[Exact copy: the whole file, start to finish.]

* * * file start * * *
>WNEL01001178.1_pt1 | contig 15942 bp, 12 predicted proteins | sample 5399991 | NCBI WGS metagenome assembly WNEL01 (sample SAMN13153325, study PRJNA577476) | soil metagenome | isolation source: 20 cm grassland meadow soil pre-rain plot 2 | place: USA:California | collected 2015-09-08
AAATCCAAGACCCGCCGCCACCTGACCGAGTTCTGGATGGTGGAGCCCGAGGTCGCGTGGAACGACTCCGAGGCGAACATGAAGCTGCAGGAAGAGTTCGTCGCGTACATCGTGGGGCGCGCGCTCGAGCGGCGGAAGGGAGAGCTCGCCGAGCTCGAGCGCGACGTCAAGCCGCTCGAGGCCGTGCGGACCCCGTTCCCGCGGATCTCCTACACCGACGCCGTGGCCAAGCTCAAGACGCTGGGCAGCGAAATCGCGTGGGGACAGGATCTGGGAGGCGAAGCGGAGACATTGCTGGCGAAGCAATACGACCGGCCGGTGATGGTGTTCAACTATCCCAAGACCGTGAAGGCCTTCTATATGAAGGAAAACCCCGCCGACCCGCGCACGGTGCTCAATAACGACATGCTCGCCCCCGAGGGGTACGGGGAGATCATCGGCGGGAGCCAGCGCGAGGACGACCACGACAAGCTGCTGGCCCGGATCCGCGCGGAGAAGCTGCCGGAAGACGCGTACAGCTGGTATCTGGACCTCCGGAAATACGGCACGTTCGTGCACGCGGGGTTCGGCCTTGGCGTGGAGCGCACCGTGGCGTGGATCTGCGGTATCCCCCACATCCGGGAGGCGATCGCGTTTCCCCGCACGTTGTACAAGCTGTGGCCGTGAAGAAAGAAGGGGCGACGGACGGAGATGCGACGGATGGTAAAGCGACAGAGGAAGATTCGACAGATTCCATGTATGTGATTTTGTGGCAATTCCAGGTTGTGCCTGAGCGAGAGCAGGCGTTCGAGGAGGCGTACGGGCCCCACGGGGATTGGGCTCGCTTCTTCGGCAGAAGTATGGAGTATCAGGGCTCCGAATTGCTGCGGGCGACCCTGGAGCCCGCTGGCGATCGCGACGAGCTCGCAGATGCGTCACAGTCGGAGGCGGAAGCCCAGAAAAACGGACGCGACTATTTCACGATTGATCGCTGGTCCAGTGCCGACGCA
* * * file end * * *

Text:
>WNEL01001178.1_pt1 | contig 15942 bp, 12 predicted proteins | sample 5399991 | NCBI WGS metagenome assembly WNEL01 (sample SAMN13153325, study PRJNA577476) | soil metagenome | isolation source: 20 cm grassland meadow soil pre-rain plot 2 | place: USA:California | collected 2015-09-08
AAATCCAAGACCCGCCGCCACCTGACCGAGTTCTGGATGGTGGAGCCCGAGGTCGCGTGGAACGACTCCGAGGCGAACATGAAGCTGCAGGAAGAGTTCGTCGCGTACATCGTGGGGCGCGCGCTCGAGCGGCGGAAGGGAGAGCTCGCCGAGCTCGAGCGCGACGTCAAGCCGCTCGAGGCCGTGCGGACCCCGTTCCCGCGGATCTCCTACACCGACGCCGTGGCCAAGCTCAAGACGCTGGGCAGCGAAATCGCGTGGGGACAGGATCTGGGAGGCGAAGCGGAGACATTGCTGGCGAAGCAATACGACCGGCCGGTGATGGTGTTCAACTATCCCAAGACCGTGAAGGCCTTCTATATGAAGGAAAACCCCGCCGACCCGCGCACGGTGCTCAATAACGACATGCTCGCCCCCGAGGGGTACGGGGAGATCATCGGCGGGAGCCAGCGCGAGGACGACCACGACAAGCTGCTGGCCCGGATCCGCGCGGAGAAGCTGCCGGAAGACGCGTACAGCTGGTATCTGGACCTCCGGAAATACGGCACGTTCGTGCACGCGGGGTTCGGCCTTGGCGTGGAGCGCACCGTGGCGTGGATCTGCGGTATCCCCCACATCCGGGAGGCGATCGCGTTTCCCCGCACGTTGTACAAGCTGTGGCCGTGAAGAAAGAAGGGGCGACGGACGGAGATGCGACGGATGGTAAAGCGACAGAGGAAGATTCGACAGATTCCATGTATGTGATTTTGTGGCAATTCCAGGTTGTGCCTGAGCGAGAGCAGGCGTTCGAGGAGGCGTACGGGCCCCACGGGGATTGGGCTCGCTTCTTCGGCAGAAGTATGGAGTATCAGGGCTCCGAATTGCTGCGGGCGACCCTGGAGCCCGCTGGCGATCGCGACGAGCTCGCAGATGCGTCACAGTCGGAGGCGGAAGCCCAGAAAAACGGACGCGACTATTTCACGATTGATCGCTGGTCCAGTGCCGACGCA